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Come back Britoil – all is forgiven

Come back Britoil – all is forgiven
We are told by Deloitte that the number of exploration wells being drilled in the UK North Sea collapsed 78% in Q1 this year compared with the same period in 2008. On top of this, Oil & Gas UK thinks that the total amount of UK North Sea drilling could fall by nearly 70% this year.

We are told by Deloitte that the number of exploration wells being drilled in the UK North Sea collapsed 78% in Q1 this year compared with the same period in 2008. On top of this, Oil & Gas UK thinks that the total amount of UK North Sea drilling could fall by nearly 70% this year.

The UK North Sea’s leading trade body is also saying that, instead of still being able to meet 45% of the UK’s oil and gas demand in 2020, the collapse in investment may lead to the UKCS meeting only 12% of demand.

On the face of it, this is, of course, not good news. It could, and probably will, lead to a downturn in associated UK North Sea activity, and possibly job losses as well.

It will also certainly lead to reduced tax revenue for the Treasury, although that may not be a bad thing given what this Government tends to spend it on – it seems that most, if not all, North Sea tax revenues have gone straight into propping up the financial services sector.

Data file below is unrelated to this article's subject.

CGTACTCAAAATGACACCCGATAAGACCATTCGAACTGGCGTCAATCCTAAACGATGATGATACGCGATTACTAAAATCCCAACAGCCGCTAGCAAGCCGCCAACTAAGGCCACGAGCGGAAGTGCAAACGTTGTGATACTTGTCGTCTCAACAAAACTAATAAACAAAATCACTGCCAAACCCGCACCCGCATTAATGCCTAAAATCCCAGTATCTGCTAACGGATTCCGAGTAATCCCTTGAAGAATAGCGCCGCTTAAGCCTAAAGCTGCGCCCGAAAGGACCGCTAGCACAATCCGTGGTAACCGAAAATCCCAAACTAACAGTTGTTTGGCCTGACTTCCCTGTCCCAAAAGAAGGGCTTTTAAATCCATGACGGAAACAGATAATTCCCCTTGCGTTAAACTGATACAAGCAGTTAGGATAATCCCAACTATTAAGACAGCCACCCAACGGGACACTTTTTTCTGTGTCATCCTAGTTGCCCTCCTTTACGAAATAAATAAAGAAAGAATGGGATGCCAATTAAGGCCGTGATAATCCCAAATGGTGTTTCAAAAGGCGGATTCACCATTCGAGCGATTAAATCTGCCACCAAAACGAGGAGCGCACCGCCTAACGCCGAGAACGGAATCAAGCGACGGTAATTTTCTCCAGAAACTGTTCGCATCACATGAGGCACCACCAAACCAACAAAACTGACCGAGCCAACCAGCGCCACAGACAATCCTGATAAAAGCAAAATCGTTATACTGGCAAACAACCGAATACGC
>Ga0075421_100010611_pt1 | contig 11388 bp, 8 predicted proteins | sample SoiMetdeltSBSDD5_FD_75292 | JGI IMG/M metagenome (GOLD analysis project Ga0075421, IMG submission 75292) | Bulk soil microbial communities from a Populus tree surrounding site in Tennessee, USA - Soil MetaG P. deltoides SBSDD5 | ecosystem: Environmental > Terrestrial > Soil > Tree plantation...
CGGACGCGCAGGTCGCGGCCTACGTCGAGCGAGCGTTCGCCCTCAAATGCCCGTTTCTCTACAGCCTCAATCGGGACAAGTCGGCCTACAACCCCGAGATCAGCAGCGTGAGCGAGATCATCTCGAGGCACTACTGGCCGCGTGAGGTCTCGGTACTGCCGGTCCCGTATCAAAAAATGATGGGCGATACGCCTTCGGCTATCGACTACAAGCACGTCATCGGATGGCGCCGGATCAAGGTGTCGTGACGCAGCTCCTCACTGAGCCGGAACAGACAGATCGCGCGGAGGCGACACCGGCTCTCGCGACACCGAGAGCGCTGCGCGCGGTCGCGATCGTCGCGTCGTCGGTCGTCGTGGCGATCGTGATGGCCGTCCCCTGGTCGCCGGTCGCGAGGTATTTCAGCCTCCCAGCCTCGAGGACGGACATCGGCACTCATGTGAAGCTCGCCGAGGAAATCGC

Of course, one basic problem is the oil price, which is currently deemed too low for companies to risk investing in drilling for what are perceived to be relatively small fields. Or rather that’s the normal answer to why the UK North Sea is seeing such a downturn. However, the truth is almost certainly somewhat different.

The IEA has said that, due to the intensity of the global recession, only 83.4million barrels of oil per day will be needed this year. That’s about a couple of million barrels per day down on what might have been expected under “normal” global economic conditions of growth.

So is it the downturn in demand that’s causing the problems in the UK North Sea by driving down the oil price? Well, it could be, but I also think it’s quite possibly something else, and here’s why. Earlier this year, the director of Deloitte’s Petroleum Services Group said: “In comparison to the UK, Norway experienced significant growth in activity in 2008. During the fourth quarter, a total of 17 exploration and appraisal wells were spudded in the Norwegian sector, with StatoilHydro operating over half of these wells.

“There has been an 89% increase in drilling activity when compared to the number of wells spudded during the fourth quarter of 2007, and a 70% increase over the number drilled in the third quarter of 2008, reflecting the fight to maintain Norwegian oil production against a declining trend in ageing North Sea fields.”

Now, admittedly, the 2009 forecast for investment in the Norwegian sector has been reduced by about 5% or so, but this still means that the outlook for the Norwegian industry would appear to be fairly good. So is the “something else” the fact that Norway has StatoilHydro which, although partly privatised, is still 67% owned by the state?